How Blue Day helped the Tom Prince Cancer Trust to power past £1m

Blue Day fundraising walkers leave Fratton Park in 2016
Blue Day fundraising walkers leave Fratton Park in 2016
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Pompey season ticket-holder Tom Prince was not only a massive fan of the club, but of football in general.

The youngster played for three different teams, but still found the time to go to Fratton Park at 3pm on a Saturday and watch his beloved Blues.

Tom Prince  with 'Bubba', the bull terrier bought for him by Harry Redknapp

Tom Prince with 'Bubba', the bull terrier bought for him by Harry Redknapp

He lived with his family around the corner from the club in Haslemere Road, Fratton, and was described by his parents Adele and Clinton and older sister Emma as always living life to the fullest.

But in February 2003, teenager Tom and his family were given the devastating news that he had a rare form of bone cancer called osteosarcoma.

The cancer was in his humerus, which was removed and replaced with a titanium implant as part of his treatment, which also included 18 weeks of chemotherapy.

When his treatment had finished, Tom returned to school and carried on with his life.

But in January 2004, scans showed metastasis had grown and he needed surgery on both lungs, which was followed by six more sessions of chemotherapy.

Unfortunately, in September, more tumours were found including in his brain and there was nothing more doctors could do.

Tom died a few weeks later on October 18, the eve of his 16th birthday.

In his memory Adele and Clinton decided to set up the Tom Prince Cancer Trust and vowed to raise £1m for research into the rare cancer that Tom died from.

From that year, fundraisers started from walks, bike rides and black-tie galas attended by then-Pompey manager Harry Redknapp and a number of players.

In less than two years, the trust hit its first landmark after raising £100,000.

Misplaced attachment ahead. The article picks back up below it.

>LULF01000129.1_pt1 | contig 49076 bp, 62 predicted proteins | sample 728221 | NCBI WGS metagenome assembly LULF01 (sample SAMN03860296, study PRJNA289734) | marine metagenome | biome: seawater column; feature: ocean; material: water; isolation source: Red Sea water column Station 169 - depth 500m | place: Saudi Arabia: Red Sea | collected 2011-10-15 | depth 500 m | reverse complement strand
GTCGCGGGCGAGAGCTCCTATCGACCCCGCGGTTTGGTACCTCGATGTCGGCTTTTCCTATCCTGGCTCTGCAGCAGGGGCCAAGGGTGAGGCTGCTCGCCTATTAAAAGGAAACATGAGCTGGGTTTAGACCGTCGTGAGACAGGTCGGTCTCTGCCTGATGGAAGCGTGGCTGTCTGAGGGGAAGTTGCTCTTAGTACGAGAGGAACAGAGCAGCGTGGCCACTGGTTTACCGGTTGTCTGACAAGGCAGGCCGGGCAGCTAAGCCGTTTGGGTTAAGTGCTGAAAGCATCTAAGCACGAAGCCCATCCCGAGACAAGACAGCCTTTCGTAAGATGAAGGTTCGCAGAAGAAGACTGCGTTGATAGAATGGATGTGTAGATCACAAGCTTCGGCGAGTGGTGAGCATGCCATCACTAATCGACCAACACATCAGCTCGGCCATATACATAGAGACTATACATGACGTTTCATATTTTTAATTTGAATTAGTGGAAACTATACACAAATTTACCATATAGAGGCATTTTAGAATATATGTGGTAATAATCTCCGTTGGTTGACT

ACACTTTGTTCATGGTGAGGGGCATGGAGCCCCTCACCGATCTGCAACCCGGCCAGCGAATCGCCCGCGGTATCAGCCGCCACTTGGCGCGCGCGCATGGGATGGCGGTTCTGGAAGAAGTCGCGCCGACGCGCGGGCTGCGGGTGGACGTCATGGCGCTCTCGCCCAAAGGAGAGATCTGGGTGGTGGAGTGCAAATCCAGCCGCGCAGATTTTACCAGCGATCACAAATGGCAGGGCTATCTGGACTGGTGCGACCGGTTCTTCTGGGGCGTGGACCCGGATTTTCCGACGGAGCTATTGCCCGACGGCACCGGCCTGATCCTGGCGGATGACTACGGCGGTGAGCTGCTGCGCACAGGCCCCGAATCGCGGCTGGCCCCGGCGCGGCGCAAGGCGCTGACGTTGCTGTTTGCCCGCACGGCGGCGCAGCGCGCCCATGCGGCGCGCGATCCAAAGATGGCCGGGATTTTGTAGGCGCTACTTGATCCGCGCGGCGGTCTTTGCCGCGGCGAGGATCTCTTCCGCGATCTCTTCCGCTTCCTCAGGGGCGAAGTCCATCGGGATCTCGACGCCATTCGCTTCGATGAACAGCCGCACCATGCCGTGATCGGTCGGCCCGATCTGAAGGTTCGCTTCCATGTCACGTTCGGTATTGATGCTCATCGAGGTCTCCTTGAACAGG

This is one of the highlights from the past 13 years for Tom’s mum, Adele.

She says: ‘Hitting that first £100,000 was a real highlight.

‘That was amazing and when we realised this was something serious that we had started.

‘It showed how much effort everyone had put into it to reach £100,000. It was incredible.’

In 2008, every Pompey fan’s dream came true – the club were going to Wembley Stadium for the semi-final of the FA Cup.

Tom’s family knew how much the achievement would have meant to Tom, so launched one of the trust’s biggest annual fundraisers, Blue Day.

On April 4, the Spinnaker Tower shone blue and hundreds of people dressed in blue and held blue-themed activities to raise money for the Tom Prince Cancer Trust.

Backed by The News and Pompey, the first Blue Day was a massive success, raising £50,000.

Then, just a few weeks later, the city did it again after Pompey won their semi-final and got ready for the FA Cup final at Wembley against Cardiff, which they also won.

Since then, Blue Day has been held every year before Pompey’s last home game of the season.

Businesses, schools and organisations from the city and further afield dress in blue, decorate their classrooms and offices with blue decorations and sell blue cupcakes.

The day makes many happy memories for the Prince family, who are grateful to the support the city has always shown.

Emma, Tom’s sister, says: ‘I remember one of the first Blue Days, going down Albert Road and seeing blue everywhere, it was amazing.

‘Going to work in the morning and seeing children dressed in blue was a great feeling.

‘Ten years on from the first Blue Day we still have people asking us when it is and if it is still going ahead so people are keen to take part.

‘It is always a great day.’

The family have lots of memories of Blue Day and other fundraisers over the years.

They include concerts with bands offering to play for free, a little girl selling friendship bracelets to raise money, people handing over piggy banks and putting cheques through their front door.

Emma says there are too many people to list but all have made a difference to the trust and their fundraising appeal.

Nearly 500 different organisations have backed Blue Day and the event in 2016 pushed the trust past its £1m target.

Adele adds: ‘We are always amazed at the support people show for the trust.

‘Everything we do for the trust is in Tom’s name and memory so it is very personal. It is run by us, his family, and I think that has contributed to the support we have got.

‘Tom was from Portsmouth and loved the football club, so people could really relate to us when we spoke about what we are trying to do.’

n For more information on the trust visit